Besides Indians and West Indians, a number of middle-eastern communities have also made Belize their home starting around the turn of twentieth century. This was after these people had fled Lebanon due to the fall of the Ottoman empire in 1919. The second wave was comprised of people of Palestinian extraction who arrived in Belize after the Balfour declaration. Another set Middle Eastern immigrants arrived in Belize via Merida in the 1930s. There were also Turkish nationals who came to Belize as traders. A small community of Jewish people also resided in Belize. This very small community was involved in the retailing of household goods.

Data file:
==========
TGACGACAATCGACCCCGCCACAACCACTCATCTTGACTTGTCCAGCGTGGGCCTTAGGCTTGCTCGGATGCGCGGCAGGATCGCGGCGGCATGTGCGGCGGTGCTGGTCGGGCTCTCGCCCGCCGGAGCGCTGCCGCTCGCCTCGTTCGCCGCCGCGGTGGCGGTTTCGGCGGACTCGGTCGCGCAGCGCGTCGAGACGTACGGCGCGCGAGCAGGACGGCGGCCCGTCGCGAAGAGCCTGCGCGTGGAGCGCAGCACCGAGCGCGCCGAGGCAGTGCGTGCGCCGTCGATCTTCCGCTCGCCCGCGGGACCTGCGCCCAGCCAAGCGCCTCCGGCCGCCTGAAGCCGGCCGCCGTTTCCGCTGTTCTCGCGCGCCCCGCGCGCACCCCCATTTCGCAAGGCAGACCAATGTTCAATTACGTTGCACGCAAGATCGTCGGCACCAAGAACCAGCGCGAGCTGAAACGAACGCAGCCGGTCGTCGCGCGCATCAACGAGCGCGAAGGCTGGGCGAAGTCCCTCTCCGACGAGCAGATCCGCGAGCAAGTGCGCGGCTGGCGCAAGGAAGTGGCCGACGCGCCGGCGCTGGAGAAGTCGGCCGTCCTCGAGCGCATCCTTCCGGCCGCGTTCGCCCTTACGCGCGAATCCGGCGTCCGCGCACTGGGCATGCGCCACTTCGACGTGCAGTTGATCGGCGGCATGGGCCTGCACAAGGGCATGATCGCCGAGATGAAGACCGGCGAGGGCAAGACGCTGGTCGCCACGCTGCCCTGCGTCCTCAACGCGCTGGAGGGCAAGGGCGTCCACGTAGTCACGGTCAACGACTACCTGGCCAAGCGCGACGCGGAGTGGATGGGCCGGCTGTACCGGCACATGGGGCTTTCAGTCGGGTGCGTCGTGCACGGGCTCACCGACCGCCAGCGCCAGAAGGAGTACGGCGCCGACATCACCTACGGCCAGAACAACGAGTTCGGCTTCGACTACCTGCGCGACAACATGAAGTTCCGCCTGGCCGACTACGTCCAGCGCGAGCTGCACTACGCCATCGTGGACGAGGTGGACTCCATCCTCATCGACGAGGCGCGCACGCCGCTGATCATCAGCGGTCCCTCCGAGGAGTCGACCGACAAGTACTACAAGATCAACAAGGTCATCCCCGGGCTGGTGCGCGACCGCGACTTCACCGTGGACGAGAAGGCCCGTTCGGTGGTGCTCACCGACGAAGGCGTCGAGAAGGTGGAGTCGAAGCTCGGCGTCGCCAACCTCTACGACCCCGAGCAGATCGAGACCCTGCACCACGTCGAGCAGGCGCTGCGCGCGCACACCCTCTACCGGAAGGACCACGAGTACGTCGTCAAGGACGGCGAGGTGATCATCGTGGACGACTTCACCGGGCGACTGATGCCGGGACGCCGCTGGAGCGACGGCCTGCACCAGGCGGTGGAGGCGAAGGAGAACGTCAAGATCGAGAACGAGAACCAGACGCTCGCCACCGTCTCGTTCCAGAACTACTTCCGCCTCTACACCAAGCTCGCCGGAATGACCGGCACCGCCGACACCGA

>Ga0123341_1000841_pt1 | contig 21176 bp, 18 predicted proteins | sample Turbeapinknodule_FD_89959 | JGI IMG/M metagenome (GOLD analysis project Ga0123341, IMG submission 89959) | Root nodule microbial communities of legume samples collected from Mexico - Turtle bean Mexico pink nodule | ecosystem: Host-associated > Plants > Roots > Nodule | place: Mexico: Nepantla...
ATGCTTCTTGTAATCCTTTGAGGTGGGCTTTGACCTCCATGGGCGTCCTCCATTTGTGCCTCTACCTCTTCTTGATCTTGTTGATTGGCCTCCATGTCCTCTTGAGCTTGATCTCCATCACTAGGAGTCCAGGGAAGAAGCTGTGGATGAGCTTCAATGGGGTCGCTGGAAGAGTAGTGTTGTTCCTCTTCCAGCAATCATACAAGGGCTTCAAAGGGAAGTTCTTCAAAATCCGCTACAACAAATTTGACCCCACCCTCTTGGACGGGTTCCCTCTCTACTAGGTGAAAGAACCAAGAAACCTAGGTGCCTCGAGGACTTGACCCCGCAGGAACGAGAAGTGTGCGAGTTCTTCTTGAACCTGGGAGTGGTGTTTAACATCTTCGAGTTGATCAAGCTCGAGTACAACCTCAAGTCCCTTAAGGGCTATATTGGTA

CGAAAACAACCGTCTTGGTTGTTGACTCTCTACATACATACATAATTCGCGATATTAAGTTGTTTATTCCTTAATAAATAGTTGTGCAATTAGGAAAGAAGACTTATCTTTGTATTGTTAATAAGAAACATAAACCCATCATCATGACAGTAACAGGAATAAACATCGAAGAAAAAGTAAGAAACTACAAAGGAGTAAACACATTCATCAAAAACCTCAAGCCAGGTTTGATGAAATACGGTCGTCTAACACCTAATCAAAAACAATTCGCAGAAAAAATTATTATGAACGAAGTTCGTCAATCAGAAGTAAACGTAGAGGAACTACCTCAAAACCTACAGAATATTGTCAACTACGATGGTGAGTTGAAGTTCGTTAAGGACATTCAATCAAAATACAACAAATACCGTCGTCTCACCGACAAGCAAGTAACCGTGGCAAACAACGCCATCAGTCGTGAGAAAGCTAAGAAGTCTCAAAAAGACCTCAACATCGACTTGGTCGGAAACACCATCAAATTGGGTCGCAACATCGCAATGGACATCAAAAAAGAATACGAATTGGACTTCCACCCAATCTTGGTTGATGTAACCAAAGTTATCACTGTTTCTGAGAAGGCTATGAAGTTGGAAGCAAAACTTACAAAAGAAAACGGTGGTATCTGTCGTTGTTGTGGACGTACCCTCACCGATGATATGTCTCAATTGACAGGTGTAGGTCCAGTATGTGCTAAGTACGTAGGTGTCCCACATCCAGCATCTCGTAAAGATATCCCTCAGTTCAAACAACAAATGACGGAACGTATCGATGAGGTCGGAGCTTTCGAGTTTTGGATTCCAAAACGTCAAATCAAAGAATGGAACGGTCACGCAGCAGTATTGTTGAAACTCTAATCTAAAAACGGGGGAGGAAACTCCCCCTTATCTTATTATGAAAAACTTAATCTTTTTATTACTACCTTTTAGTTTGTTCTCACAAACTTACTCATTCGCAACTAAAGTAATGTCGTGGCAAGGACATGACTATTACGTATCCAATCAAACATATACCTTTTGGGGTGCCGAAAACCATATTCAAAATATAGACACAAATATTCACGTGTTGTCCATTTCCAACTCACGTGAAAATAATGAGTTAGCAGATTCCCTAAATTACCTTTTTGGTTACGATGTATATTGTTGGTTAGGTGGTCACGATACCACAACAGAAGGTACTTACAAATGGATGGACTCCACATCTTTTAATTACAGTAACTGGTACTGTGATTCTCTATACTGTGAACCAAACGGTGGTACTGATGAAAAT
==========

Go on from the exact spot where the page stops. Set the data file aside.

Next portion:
The original occupation of most middle-eastern people in Belize was in trade. These groups pioneered a system of bartering or buying goods in one part of the country then taking these goods for sale to other parts of the country. This system was developed and a number of the traders such as Escandar Bedran and Wahib Habet became wealthy from this type of trade.
Extraction of cedar, mahogany and pine was an industry in which middle eastern peoples also became involved. Attention was also paid to rearing of cattle. Citrus culture at Cool Shade in the Cayo district was also pioneered by a prominent middle-eastern businessman.